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If you are a trader, you are silent about your purchase prices. If you're not a trader, you can be a little more open-minded. So you may all know that the purchase of the extremely rare Yamaha XZ550 started with the comment from friend Kees van Rumpt that he had run into a motorcycle that could go for any serious offer above 150 euros. I offered 151 euros and an apple tart. Then there was the ride to Dirksland vv.
Yamaha always dared to think outside the box
And that sometimes goes wrong. The XZ was a nice bike with a very unique face. And he had a few traits that were quite contradictory. The extremely short-stroke DOHC four-valve engine was high-powered and liked to rev. With such a block you do not expect a cardan with 550 cc. The split between Ducati Pantah's dynamics and the comfort of a BMW did not come out well either. The Yamaha had week suspension.
Also quite new
At Yamaha, they had even said goodbye to the generally accepted suggestion of cooling fins on the cylinders and head with this liquid-cooled V-twin. In its place came a smooth block plus a pair of coolant hoses. They tended to sweat a bit and the coolant residue marked the block. That block was otherwise okay except for the fact that it was quite prone to stator and starter motor problems.
The double downdraft carburetors were of course also car-like
In quite a number of cases they remained problematic in terms of vacuum and adjustment. In addition, with the air filter, they took up most of the space under the tank. That air filter contained a balance valve that had to reduce the volume of the airbox so that there was sufficient airflow to properly ventilate the beast even with open throttle valves and a low speed. That valve was too light. And that was bad for breathing. Clever Willie Wortels thought that the problem could be solved by riveting an aluminum strip on the valve. The factory adopted that simple solution. The added weight meant that the system no longer only worked theoretically. Only the strip plus nails made the valve heavier. And the pivot points were not served by that.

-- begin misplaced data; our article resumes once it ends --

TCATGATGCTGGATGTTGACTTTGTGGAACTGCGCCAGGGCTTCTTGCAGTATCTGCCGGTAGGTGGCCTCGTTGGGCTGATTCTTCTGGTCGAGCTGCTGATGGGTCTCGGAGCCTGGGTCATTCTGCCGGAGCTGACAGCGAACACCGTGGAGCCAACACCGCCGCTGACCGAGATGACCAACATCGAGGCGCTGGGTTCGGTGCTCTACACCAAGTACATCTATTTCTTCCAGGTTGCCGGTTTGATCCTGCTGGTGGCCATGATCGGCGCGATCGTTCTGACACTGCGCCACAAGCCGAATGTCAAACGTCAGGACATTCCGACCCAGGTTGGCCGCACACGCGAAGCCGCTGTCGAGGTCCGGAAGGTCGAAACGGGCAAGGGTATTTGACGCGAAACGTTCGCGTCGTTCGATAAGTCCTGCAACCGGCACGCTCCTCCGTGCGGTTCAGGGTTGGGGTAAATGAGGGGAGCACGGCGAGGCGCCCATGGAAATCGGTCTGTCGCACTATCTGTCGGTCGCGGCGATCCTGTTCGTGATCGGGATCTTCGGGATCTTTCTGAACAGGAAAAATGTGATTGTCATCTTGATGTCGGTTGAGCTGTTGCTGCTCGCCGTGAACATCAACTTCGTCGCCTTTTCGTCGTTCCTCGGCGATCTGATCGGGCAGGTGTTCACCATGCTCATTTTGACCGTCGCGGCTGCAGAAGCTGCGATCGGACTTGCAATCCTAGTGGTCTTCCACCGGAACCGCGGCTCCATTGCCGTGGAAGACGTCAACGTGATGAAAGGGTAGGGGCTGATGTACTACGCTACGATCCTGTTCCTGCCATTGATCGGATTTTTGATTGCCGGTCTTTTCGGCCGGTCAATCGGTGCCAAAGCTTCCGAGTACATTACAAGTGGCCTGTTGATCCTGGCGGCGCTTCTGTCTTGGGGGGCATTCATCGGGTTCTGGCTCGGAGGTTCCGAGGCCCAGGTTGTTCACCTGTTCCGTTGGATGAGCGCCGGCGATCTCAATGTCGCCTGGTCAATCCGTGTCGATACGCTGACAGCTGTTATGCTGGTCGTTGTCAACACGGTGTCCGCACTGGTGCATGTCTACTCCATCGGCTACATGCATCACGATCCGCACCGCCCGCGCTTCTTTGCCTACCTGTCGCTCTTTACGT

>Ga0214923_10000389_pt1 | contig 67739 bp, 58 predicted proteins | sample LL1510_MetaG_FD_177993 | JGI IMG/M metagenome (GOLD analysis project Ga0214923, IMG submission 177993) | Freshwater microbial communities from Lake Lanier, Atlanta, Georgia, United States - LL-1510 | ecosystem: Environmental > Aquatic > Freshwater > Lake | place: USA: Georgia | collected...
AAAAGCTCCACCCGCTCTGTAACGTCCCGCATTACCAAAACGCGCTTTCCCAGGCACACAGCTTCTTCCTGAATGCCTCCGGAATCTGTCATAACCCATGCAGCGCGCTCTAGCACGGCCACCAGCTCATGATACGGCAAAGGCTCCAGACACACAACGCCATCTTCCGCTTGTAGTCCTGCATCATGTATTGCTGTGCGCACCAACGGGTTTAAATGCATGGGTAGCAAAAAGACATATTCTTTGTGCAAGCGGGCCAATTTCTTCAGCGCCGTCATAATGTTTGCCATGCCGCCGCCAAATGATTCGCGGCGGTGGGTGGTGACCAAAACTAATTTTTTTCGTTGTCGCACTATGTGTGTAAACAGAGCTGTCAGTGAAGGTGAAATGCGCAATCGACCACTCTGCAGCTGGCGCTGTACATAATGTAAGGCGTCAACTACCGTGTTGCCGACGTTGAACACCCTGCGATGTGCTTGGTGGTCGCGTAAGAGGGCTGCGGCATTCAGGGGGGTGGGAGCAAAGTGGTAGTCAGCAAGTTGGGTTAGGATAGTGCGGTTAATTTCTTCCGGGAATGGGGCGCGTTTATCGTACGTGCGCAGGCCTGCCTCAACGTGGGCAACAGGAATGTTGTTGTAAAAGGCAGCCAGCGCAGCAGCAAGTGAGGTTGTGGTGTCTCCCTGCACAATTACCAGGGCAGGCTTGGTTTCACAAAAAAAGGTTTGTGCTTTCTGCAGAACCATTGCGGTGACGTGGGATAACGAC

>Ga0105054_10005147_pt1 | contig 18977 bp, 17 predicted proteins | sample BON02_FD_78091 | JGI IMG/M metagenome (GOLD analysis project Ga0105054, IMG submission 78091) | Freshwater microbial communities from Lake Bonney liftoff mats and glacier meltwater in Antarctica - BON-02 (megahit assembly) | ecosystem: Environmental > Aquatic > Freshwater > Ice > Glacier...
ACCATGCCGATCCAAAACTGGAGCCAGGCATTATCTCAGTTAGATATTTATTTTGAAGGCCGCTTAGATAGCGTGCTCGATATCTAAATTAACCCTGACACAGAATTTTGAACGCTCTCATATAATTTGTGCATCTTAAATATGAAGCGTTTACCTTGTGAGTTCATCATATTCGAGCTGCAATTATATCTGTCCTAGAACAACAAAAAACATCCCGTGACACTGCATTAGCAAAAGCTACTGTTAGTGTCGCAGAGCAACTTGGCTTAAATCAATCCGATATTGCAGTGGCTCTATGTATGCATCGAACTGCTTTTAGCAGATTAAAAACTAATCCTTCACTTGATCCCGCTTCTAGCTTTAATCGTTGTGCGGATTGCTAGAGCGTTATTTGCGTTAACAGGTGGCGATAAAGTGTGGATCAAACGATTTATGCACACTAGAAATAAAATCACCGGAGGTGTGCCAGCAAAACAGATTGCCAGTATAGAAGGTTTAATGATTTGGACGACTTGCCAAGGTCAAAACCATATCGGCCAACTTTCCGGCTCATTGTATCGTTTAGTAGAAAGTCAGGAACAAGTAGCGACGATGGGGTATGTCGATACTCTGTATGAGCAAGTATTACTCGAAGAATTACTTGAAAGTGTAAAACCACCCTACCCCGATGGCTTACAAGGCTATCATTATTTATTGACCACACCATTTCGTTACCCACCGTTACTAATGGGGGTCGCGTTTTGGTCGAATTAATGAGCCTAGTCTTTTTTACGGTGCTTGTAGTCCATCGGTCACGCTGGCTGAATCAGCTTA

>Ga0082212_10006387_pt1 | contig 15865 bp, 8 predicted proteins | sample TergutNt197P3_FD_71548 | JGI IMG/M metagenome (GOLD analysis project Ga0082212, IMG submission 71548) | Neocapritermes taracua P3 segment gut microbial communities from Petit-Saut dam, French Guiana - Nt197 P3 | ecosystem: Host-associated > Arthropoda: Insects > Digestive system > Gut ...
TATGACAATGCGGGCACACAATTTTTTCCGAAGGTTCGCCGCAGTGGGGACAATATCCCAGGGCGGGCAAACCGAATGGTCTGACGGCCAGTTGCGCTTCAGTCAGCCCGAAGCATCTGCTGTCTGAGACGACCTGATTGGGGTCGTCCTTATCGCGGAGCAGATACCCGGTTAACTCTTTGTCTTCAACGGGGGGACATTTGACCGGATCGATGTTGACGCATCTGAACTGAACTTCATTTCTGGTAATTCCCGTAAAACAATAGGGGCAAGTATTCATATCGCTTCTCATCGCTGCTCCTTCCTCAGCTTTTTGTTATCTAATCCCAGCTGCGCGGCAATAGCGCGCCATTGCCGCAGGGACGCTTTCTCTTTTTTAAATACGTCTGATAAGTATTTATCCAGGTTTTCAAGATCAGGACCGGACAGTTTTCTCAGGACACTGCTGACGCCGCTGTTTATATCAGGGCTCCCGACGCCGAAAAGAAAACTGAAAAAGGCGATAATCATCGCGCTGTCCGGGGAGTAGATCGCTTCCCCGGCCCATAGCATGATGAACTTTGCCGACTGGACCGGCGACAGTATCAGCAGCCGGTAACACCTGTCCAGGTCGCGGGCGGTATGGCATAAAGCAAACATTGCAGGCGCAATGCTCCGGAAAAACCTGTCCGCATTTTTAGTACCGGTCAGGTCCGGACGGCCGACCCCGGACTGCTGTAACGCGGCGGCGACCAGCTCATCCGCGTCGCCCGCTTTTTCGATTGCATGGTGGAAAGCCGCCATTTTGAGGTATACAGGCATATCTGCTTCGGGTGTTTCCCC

In the meantime, it had already come to the point that Yamaha's 550 had a serious image problem
Add to that the fact that the placement of the front axle (in connection with the build length of the powertrain) had a surprising 'shopping cart approach', which meant that the steering behavior was sometimes rather skittish. Oh, yes. The Yamaha XZ 550, which was called 'Vision' in the United States, was also an expensive thing. In 1983 the naked twin got a nice full cockpit. That made the engine even more expensive.
Everyone just tried
In its day, the XZ was a victim of the unlimited Japanese compulsion to offer a unique, distinct motorcycle in every class and for everyone. The machine ended up in the pool of 'trials' in order to get maximum grip on the market.
In the meantime, such a Yamaha is as sought after as in its early days. Think 'NOT!' This is reflected in the range and prices. 'Our' XZ was not bought, but adopted. A buddy seat lock is still being sought (which was also used on the XJ650 1980 4K0 EUROPE 214K0-300E1, the XJ650R SECA 1982 (C) USA, the XS400 1982 12E EUROPE 2212E-310E1, the XS400R SECA 1982 (C) USA , and the XS400R SECA 1983 (D) USA.)
In the meantime, such an XZ is really a classic. If you look at the range of used parts, the entire production plus six pieces must have been scrapped. The parts are dirt cheap. And you can find most of them on eBay.
Our undocumented copy is one of those rare, walking survivors that meanwhile stands in the way mildly endearingly.
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